In general, prime lenses provide sharper IQ than zoom lenses...
05-06-2011, 10:31 PM   #13
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QuoteOriginally posted by wlachan Quote
Keep your Rebel and buy some nice EF primes for it.
+1

You can change the body later, but good glasses will accompany you for years. i.e. a EF 50 1.4, or the 85 1.8 are superb lenses.

In addition you will find much more used equipment for Canon than for Pentax.
05-08-2011, 12:26 AM   #14
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Ahhh, all good advice. Two things stand out for me....sensor size and lens quality. Big sensor and high grade lens. I will review these replies and figure out maybe the last camera I will ever buy.

Thanks....now to another forum or something. This laptop just got hit by something claiming to be Vista virus protection. Totally locked up the computer. I'm running off a restore point right now but not working well at all.

May have to swipe this thing clean and reload with disc. Oh lord I guess that means all day updates.

Hope you folks out there did not get this very nasty virus I just got today. It is bad news.

Back to matter at hand...I have no expensive lenses, so whatever the camera all i get is midocre reulat.

Thanx again. (my lil x90 is looking better every day)..
jb
05-09-2011, 06:07 AM   #15
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QuoteOriginally posted by ejbpesca Quote
Ahhh, all good advice. Two things stand out for me....sensor size and lens quality. Big sensor and high grade lens. I will review these replies and figure out maybe the last camera I will ever buy.

Thanks....now to another forum or something. This laptop just got hit by something claiming to be Vista virus protection. Totally locked up the computer. I'm running off a restore point right now but not working well at all.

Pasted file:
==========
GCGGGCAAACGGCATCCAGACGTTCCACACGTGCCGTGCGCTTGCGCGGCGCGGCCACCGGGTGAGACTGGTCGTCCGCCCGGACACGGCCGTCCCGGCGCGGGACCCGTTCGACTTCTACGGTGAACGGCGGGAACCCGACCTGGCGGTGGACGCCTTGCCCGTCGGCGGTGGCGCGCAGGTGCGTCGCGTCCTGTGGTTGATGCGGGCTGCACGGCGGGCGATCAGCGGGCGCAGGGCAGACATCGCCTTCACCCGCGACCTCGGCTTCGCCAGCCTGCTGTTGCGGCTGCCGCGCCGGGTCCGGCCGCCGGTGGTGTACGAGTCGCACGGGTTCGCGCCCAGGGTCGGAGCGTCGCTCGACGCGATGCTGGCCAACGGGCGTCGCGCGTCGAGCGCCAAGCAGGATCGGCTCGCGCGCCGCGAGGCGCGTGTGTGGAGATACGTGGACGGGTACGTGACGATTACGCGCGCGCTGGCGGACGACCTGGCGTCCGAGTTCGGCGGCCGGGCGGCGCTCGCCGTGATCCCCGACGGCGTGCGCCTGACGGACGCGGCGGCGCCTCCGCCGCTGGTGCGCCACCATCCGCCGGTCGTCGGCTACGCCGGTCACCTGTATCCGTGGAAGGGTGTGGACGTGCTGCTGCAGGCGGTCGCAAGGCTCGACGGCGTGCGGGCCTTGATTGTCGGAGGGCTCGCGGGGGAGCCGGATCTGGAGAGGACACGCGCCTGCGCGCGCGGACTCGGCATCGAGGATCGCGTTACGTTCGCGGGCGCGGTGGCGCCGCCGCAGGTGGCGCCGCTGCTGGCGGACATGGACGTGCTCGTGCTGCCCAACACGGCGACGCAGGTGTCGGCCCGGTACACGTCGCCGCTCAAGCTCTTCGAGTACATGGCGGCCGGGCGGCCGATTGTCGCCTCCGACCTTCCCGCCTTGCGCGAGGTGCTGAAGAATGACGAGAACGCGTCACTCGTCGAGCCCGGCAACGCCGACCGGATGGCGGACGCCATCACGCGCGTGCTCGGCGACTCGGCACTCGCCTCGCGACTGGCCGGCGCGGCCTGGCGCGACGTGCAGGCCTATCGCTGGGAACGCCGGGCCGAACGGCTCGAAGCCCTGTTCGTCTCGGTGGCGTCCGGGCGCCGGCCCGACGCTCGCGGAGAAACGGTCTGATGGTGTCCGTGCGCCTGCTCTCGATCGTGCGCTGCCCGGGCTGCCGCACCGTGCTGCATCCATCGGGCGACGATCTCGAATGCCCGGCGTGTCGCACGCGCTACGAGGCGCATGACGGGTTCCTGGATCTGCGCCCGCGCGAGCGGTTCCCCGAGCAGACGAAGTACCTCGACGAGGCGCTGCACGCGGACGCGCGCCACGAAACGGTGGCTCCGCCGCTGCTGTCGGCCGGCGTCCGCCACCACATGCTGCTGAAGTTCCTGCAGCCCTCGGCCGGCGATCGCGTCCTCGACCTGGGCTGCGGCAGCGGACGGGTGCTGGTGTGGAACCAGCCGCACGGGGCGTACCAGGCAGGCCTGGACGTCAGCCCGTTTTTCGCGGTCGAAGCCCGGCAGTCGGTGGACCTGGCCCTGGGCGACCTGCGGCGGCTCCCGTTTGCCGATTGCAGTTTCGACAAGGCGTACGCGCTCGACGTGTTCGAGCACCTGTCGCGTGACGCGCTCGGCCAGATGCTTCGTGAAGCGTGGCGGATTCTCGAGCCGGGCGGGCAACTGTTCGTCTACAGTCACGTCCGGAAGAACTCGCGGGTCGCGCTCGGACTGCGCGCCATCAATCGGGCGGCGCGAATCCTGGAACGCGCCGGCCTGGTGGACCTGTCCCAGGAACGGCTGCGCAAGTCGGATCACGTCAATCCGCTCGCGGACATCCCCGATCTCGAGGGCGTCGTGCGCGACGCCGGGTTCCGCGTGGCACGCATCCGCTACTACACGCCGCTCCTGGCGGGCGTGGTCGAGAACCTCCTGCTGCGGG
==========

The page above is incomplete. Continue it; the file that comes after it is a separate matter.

May have to swipe this thing clean and reload with disc. Oh lord I guess that means all day updates.

Hope you folks out there did not get this very nasty virus I just got today. It is bad news.

Back to matter at hand...I have no expensive lenses, so whatever the camera all i get is midocre reulat.

Thanx again. (my lil x90 is looking better every day)..
jb
Sorry to here about your computer. My girlfriends had to be saved after some problem. The restore program helped save all the documents but all the programs had to put back on.

As to the camera, I have a little S1500 bridge camera I use a either a backup or secondary camera when shooting and I what multiple cameras with me. It is about the same as you X90 but only with a 12x zoom. I get some good result with it as long as the ISO setting is set in the lower settings. If I put two prints side by side, one one could really tell the difference if it was my Pentax K-m or Fuji in a 5 by 7 or 8 by 10 print sizes. Only the small differences in the colour remindering will be the telling difference. Todays cameras all give fairly good overall picture quality. Unless you are looking at doing giant sized poster prints, the cameras you have will do the jobs you want.

At some point they will break down though. The newer digital cameras will never have the live span of the older film cameras. I owned a Fuji S5000 and after only 5 years the ccd senser died.

The one item never mentioned was the difference in the DOF. The X90 will have a relativity larger DOF when compared to larger senser sized D-slr due to the smaller focal length used in the design. I find this helps in some macro picture taking conditions. The other limiting factor on the X90 is the limited range of aperture. I have no idea of what the X90's aperture range is but my Fuji S1500 only has a f stop range of 4 stops. This is about half of a D-slr camera. Since the focal length on the bridge cameras is so small the need for small apertures is not really needed.